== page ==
3 means we really don’t want to give up the ability to incentivize such research, but 2 means the free market is ill-equipped to provide quality incentives (compare with the unregulated “nutritional supplements” market, in which products include widely varying amounts of the supposed active ingredient, and there’s no reason to think most of these ingredients reliably do anything, anyway). Taken together, 2 and 3 mean regulation is effectively required, which is why all civilized countries have it. 1 means that large legal costs may still be a small proportion of the total cost of bringing a drug to market.

    An analogy which only makes the intended point because of the ways the actual situation differs from its analog strikes me as a poor analogy.

  2. Just had this same conversation on Facebook. Effective and efficient regulation is a must, even for those who are more free-market oriented. Arguably such regulations are especially needed in the market for drugs and medicine. Nonetheless, journalists and the like should be more responsible in their reporting by understanding the economics behind situations like EpiPen or Daraprim. The incentive to hike the price comes not because of free market forces or competition, but because of the lack of them. Now one could still still say that *another* regulation is needed to combat price hikes. But in doing so, one shouldn’t pretend that this situation was brought about because of lack of regulation. The price hikes are the product of red tape. Possibly necessary red tape, but red tape nonetheless.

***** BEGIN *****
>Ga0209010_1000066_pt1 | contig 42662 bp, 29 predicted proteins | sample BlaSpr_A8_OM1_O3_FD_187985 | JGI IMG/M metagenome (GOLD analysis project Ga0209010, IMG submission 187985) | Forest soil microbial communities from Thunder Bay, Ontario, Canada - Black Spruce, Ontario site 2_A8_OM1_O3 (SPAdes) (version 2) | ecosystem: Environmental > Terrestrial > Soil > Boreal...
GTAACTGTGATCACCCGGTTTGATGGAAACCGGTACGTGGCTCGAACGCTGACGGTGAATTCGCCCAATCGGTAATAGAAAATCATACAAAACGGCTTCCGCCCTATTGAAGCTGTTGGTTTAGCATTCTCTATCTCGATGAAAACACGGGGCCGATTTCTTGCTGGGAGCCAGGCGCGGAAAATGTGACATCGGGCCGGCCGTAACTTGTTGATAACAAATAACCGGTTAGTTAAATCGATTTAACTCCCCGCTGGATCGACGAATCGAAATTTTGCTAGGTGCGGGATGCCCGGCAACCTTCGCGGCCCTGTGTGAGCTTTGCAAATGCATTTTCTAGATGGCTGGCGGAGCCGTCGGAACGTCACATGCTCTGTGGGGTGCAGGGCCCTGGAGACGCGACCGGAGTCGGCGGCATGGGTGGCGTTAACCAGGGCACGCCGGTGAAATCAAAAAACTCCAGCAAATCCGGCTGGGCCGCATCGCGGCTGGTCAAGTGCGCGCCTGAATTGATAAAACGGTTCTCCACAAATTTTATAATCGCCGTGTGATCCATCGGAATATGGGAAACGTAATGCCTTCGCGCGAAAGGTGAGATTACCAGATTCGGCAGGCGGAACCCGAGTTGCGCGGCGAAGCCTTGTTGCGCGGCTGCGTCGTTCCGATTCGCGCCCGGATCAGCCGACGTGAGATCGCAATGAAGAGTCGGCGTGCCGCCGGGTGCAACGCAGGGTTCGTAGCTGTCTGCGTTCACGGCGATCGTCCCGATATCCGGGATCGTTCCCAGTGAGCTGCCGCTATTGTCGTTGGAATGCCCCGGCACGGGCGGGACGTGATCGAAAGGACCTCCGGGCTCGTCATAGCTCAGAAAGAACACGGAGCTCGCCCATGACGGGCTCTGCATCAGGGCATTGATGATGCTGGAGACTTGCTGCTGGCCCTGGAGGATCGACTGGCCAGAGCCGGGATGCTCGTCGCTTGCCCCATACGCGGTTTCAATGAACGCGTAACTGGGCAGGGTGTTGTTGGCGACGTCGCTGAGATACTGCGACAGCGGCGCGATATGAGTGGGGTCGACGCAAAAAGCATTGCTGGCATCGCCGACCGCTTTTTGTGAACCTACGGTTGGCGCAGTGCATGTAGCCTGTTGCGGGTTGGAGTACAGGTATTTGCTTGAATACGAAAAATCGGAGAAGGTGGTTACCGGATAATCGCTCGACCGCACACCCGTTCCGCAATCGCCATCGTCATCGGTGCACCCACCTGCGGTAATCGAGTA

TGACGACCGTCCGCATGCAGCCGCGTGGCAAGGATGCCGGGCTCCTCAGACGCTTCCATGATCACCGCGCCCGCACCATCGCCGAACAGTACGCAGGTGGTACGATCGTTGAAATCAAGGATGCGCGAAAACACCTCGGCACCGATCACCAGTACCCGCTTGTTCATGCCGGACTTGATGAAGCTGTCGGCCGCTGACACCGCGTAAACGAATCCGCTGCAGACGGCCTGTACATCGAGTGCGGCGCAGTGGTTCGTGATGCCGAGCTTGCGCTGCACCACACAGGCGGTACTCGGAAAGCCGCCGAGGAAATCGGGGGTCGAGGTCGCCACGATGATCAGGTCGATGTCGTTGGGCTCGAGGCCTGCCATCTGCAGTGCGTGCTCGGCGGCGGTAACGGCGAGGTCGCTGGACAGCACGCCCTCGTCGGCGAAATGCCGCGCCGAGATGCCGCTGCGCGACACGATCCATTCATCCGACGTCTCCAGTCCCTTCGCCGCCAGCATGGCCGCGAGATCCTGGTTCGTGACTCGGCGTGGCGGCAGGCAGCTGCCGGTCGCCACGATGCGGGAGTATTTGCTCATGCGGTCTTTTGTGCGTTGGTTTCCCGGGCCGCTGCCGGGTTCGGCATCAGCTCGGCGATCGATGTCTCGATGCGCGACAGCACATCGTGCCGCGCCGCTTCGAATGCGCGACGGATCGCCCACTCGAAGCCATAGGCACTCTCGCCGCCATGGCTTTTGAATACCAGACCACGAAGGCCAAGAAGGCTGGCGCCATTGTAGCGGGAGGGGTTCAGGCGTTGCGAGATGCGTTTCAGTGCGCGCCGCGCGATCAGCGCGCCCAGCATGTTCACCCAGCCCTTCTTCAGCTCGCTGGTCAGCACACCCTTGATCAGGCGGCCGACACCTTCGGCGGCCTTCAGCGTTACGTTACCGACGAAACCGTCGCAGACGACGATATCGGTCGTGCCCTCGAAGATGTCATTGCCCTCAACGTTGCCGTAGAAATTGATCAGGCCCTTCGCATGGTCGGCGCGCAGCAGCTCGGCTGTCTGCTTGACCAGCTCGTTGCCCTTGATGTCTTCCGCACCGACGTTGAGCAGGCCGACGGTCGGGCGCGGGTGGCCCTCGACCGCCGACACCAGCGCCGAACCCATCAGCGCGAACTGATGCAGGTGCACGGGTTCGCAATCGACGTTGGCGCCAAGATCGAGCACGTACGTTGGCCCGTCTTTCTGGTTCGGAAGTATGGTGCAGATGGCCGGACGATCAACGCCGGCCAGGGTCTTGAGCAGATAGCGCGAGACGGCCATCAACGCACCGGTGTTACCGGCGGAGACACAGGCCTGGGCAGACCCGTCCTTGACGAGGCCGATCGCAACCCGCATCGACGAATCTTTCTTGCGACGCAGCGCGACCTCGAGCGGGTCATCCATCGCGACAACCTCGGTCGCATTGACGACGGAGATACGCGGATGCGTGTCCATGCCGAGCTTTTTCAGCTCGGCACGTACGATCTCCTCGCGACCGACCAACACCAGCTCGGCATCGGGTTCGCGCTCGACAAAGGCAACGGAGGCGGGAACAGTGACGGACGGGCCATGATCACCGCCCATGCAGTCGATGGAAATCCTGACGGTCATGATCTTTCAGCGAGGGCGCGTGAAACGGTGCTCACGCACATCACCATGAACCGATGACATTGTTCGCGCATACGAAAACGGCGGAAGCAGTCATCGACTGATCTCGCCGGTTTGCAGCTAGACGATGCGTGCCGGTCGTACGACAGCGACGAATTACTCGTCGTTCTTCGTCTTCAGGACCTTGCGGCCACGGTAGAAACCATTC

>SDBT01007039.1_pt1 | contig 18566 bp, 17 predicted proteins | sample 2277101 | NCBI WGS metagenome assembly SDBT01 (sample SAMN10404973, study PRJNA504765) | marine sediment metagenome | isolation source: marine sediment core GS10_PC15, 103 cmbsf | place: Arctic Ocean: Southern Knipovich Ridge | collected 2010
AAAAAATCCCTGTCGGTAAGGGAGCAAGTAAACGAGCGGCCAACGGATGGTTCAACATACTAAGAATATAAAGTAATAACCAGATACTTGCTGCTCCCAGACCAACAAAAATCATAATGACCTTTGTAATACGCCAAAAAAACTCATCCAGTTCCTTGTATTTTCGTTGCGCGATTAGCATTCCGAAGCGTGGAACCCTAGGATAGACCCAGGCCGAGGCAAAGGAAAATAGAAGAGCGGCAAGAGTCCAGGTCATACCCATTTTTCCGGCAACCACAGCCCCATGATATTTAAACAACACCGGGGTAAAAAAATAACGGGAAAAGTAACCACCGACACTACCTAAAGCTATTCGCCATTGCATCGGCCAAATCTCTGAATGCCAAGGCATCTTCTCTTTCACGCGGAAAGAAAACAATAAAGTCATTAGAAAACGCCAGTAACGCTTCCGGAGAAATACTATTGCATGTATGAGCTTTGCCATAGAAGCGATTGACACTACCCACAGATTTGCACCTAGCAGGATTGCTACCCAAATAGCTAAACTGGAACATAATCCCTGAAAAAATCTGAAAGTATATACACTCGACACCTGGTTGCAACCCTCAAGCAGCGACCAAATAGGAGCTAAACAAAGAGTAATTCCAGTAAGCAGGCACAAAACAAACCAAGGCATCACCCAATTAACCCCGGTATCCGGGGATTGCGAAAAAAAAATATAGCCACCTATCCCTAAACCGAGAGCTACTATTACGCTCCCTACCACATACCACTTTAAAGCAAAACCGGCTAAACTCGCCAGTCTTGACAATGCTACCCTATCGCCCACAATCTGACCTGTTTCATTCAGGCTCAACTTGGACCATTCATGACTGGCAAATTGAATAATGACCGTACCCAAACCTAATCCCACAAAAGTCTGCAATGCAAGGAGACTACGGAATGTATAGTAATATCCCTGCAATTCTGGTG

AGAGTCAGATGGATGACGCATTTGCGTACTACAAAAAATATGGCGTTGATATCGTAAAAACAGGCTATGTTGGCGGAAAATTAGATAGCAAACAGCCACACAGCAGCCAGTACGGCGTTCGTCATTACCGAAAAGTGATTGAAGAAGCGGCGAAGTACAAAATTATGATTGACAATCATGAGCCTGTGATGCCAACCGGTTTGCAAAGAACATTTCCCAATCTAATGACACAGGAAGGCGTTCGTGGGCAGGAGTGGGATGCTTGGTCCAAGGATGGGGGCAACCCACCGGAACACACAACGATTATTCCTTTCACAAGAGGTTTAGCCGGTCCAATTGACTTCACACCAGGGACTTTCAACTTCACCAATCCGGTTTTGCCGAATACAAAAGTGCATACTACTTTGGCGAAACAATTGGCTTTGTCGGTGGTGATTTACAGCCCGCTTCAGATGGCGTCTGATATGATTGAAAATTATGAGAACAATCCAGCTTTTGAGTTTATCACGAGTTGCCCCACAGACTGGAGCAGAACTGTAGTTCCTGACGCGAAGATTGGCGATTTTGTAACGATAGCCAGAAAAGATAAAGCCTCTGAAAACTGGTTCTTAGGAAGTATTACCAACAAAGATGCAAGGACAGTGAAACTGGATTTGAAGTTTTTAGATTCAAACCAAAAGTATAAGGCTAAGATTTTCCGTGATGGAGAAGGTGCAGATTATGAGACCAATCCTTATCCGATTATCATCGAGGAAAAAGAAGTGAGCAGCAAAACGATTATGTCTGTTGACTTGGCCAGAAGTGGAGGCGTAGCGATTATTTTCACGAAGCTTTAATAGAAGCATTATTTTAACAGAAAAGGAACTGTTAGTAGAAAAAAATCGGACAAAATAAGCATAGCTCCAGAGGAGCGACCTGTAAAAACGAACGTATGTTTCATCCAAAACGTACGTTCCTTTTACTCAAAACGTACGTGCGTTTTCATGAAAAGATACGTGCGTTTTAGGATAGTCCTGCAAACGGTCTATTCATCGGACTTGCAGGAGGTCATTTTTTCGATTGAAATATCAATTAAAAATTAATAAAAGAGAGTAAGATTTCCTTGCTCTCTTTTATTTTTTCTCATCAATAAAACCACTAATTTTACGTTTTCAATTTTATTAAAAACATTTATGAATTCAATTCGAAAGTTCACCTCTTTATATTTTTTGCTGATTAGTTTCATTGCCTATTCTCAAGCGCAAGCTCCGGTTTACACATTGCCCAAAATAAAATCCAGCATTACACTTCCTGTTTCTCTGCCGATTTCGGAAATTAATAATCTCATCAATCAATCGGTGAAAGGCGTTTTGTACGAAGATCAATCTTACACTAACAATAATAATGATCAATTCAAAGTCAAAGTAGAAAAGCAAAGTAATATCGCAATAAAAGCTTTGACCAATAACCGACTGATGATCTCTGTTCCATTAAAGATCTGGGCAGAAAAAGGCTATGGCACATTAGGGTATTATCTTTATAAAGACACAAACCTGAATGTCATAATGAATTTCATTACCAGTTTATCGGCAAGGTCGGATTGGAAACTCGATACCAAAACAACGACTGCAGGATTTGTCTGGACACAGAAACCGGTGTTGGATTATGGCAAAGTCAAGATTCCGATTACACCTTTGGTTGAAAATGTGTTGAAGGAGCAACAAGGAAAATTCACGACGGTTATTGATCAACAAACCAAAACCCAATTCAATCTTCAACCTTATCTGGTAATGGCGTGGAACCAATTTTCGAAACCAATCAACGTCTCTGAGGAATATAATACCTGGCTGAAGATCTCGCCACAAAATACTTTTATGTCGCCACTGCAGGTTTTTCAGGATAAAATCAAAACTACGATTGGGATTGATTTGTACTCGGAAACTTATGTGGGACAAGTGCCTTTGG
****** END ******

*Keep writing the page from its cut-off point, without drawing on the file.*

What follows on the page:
3. “Now one could still still say that *another* regulation is needed to combat price hikes. But in doing so, one shouldn’t pretend that this situation was brought about because of lack of regulation.”

    Unless you can identify one of the existing regulations which is unnecessary, one shouldn’t pretend regulation is the problem, either. Particularly in Shkreli’s case, my recollection is that there was no government-enforced monopoly. The drug on which he so severely raised prices was off patent, it’s just that it was expensive to enter the market. Since he could drop his prices at will, he could ensure that entering the market would never pay off, so he was simply using the market to keep out competitors. But even in the clearer case of government-granted monopolies, it seems perfectly reasonable to suggest that, if such regulations are needed for products people can’t safely go without, they may need to be paired with other regulations which control prices. If that’s a person’s view, how is it pretending to suggest that the lack of these additional regulations is the problem? That seems perfectly accurate.

    Now, myself, I wouldn’t claim that lack of regulation was the problem. Instead, I would identify the glorification of responding to financial incentives rather than displaying character as the primary culprit. The drugs which have recently seen price hikes weren’t introduced at these very high prices; it’s only been recently that their producers have decided to abuse their monopoly so egregiously. It’s not quite the same as old-fashioned greed, because it seems like a principled stand–lots of people now support the ideology that sellers ought to charge what the market will bear, and that any negative consequences which result aren’t the fault of the market, but of the failure of other institutions. But this whole paragraph is basically just an exercise in updating the “greedy Republican” argument along partisan, not especially fair lines. I’m embarrassed to have felt compelled to write it, but I pat myself on the back for at least acknowledging that it’s sort of a goofy compulsion.